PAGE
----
Just before half-time, a supporter in the main stand shouted at Kevin Turner, the East Stirlingshire midfielder.

"You leave Ian Black alone No.9," the fan said in a mocking rebuke. Turner glanced over with a wry smile. Early in the game, he had caught Black in the face with a late, heavy challenge using his shoulder or forearm, and the players had sniped at each other from then on. In every way, league games remain a stern test of Rangers' ability to cope with their circumstances.

Turner caught Black twice again in the second-half with late, niggling challenges. The game had never really been within East Stirlingshire's reach, so the tension between the pair became a compelling narrative in itself. Black's only reactions were to upbraid Turner and plead for some protection from the officials, which was striking enough for a player who has behaved less rationally in the past. Turner was never specifically spoken to, let alone booked.

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"I am going to have to deal with it but I wouldn't mind if the linesman would help out the referee from time to time," Black said. "If they watched some of that on the television, some of the challenges I got, they would be losing a few marks on their performances. I just kept calm and played my game. It's very hard [not to react] but I'm an experienced pro now and I've got to control it, direct it towards my game. I know that sometimes I can dish it out but the off the ball stuff is cowardly. I've got the wounds to go with it, but I'm big enough to deal with it."

Black feels his reputation would have led to him being at least booked for making some of the challenges he suffered, but then that is down to his past misdemeanours. East Stirlingshire did not set out to be overly aggressive, but there is little point in the Ibrox side expecting not to be physically intimidated. The referee, George Salmond, reacted immediately to a high boot from Philipp Zufle, whose studs caught Kevin Kyle high on the leg, by sending off the young German midfielder. Dean Shiels left the pitch in the second half nursing a sore leg. The emphatic victory was also a form of endurance.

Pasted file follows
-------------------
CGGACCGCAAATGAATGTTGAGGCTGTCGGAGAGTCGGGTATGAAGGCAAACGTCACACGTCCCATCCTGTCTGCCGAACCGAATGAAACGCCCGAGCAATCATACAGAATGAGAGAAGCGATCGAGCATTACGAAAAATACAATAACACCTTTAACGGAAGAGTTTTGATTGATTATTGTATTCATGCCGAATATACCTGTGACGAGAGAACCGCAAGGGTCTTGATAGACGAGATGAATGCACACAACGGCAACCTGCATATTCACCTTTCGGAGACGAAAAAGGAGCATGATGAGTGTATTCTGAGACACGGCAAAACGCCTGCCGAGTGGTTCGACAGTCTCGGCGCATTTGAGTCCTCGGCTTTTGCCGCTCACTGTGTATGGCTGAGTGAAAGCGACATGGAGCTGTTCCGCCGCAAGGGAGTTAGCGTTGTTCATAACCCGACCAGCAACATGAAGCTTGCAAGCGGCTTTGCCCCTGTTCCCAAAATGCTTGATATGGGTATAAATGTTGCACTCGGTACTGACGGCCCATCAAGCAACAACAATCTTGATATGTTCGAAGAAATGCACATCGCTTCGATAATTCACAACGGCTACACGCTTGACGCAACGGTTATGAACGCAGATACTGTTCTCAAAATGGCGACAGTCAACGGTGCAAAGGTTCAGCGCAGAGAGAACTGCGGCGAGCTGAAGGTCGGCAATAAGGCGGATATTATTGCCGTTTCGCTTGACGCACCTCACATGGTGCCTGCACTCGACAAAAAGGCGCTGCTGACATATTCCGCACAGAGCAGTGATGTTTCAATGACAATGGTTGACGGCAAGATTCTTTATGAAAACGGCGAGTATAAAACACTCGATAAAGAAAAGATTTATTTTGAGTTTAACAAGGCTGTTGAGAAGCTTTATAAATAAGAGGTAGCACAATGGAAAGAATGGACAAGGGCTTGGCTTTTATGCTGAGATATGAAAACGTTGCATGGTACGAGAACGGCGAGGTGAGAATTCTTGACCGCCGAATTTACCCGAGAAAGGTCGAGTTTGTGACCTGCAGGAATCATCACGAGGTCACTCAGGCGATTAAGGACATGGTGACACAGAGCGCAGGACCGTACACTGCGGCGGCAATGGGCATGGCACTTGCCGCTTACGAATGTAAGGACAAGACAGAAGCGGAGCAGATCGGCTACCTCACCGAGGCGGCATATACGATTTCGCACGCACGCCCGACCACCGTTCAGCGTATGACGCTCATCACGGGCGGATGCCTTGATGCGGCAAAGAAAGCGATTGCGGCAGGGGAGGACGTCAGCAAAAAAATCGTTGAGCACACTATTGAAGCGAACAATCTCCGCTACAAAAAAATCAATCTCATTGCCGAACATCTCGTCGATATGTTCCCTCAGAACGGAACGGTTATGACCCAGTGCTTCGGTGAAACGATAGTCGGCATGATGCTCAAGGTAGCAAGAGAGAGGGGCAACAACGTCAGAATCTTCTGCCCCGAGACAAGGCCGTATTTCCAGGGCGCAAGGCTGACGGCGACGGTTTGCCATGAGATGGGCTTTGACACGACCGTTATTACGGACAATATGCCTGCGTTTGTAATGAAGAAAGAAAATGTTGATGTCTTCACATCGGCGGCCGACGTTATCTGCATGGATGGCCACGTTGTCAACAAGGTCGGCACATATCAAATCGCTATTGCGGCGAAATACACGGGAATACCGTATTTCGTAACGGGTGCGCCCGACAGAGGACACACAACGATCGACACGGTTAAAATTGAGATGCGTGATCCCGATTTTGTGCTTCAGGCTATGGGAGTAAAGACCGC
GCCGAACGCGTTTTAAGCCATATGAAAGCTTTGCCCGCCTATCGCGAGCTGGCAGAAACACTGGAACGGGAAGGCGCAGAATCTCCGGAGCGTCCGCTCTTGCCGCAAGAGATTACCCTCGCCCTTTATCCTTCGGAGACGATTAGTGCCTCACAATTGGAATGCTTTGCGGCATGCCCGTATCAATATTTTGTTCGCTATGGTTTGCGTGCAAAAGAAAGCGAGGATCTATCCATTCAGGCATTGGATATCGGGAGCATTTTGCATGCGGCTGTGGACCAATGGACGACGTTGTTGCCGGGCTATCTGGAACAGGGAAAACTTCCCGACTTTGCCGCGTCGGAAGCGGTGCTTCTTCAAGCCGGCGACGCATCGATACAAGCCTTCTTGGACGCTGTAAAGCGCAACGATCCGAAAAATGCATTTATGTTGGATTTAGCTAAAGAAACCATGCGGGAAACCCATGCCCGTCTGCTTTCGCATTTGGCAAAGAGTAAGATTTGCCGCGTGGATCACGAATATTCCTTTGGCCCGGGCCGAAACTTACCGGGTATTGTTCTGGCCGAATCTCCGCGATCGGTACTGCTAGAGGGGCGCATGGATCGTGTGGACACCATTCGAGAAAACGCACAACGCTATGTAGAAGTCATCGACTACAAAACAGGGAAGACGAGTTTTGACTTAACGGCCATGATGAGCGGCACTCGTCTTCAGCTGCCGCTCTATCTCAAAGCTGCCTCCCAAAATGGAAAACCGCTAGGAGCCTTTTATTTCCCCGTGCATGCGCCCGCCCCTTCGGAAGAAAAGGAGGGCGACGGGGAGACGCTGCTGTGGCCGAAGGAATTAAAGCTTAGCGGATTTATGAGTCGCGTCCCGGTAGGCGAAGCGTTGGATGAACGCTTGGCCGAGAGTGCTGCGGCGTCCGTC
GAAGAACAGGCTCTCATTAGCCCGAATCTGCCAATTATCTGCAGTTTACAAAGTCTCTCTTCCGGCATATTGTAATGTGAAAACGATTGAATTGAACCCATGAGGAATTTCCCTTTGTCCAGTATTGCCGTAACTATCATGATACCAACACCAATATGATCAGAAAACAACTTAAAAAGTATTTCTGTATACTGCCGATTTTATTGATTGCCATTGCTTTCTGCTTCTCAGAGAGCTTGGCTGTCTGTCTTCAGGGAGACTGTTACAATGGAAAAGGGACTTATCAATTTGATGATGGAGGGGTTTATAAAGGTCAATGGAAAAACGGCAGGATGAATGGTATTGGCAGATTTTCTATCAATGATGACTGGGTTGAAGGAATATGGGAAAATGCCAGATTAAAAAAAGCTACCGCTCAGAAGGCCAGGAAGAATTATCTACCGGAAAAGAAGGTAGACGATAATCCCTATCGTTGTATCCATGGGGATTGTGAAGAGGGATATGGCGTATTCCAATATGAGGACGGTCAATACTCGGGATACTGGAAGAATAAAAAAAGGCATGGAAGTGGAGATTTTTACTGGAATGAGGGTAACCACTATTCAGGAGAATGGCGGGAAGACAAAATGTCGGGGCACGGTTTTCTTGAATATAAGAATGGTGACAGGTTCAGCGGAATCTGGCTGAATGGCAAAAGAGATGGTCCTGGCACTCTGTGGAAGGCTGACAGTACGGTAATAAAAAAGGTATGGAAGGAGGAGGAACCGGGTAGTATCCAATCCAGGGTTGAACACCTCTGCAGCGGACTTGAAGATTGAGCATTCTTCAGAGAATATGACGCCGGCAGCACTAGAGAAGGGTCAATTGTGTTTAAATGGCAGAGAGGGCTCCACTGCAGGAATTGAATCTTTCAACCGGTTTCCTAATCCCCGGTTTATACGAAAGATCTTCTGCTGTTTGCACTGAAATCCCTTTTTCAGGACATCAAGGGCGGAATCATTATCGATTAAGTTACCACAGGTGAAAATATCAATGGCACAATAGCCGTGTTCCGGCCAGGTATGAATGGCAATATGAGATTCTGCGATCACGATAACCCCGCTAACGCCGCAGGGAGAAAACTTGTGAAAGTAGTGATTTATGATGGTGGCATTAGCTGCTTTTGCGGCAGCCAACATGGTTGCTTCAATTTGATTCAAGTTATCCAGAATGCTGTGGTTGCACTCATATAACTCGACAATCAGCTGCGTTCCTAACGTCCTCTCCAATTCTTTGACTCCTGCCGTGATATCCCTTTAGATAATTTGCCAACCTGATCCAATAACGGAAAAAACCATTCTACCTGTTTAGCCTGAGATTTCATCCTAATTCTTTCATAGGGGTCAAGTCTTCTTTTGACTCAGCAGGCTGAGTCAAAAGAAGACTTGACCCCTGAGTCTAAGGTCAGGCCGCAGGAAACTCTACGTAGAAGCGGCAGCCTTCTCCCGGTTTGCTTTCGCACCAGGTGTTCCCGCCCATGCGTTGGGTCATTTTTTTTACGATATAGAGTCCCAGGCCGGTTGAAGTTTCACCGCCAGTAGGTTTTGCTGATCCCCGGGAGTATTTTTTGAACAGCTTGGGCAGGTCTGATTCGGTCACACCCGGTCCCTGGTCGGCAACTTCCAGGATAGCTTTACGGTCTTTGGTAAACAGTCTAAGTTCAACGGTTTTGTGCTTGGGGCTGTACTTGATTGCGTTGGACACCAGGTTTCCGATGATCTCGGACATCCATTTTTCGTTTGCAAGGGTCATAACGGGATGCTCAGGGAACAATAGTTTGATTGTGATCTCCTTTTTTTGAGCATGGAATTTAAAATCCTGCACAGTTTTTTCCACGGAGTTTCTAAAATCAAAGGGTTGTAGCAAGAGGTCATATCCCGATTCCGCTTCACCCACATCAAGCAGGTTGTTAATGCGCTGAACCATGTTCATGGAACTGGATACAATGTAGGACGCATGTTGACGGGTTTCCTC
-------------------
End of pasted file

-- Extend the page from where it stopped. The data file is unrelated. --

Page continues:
"I wouldn't say it's cowardly," said East Stirlingshire striker Paul Quinn. "It's part and parcel of the game. Ian Black maybe does get a bit more treatment than most – maybe because he has a reputation for dishing it out. But I would never go out to leave a foot in to hurt someone. They have good players and move the ball really quickly – it's going to happen at this level that they get caught late."

This game became a routine affair for Rangers, but that represents progress for a side that once found away matches only revealed their shortcomings. Thanks to Lee McCulloch's penalty and a deflected Andy Little strike, the visitors had a two-goal, and one-man, advantage when Turner scored a header just before half-time. Lee Wallace added a third just after the break and when Quinn then scored from the spot, Rangers simply maintained their tempo to rack up a glaring advantage.

Cameos provided the moments of distinction, since Ally McCoist grumbled afterwards about the slack defending that cost his side two goals. He never seemed wholly satisfied with his team's display throughout the game, and the scoreline reflected individual aplomb rather than an overall accomplishment. Rangers dominated through sheer, grinding purpose.

Barrie McKay delivered flourishes, which tended to be significant. He created Rangers' fifth goal for Kal Naismith, and won the penalty for the final goal, flicking the ball over Steven Jackson, and the East Stirlingshire defender handled it. McCulloch again scored from the spot.

The game was notable, too, for Kyle, whose touch was sometimes clumsy but whose endeavour never waned. He scored Rangers' fourth, turning the ball in from close range, his first goal in almost two years due to injury.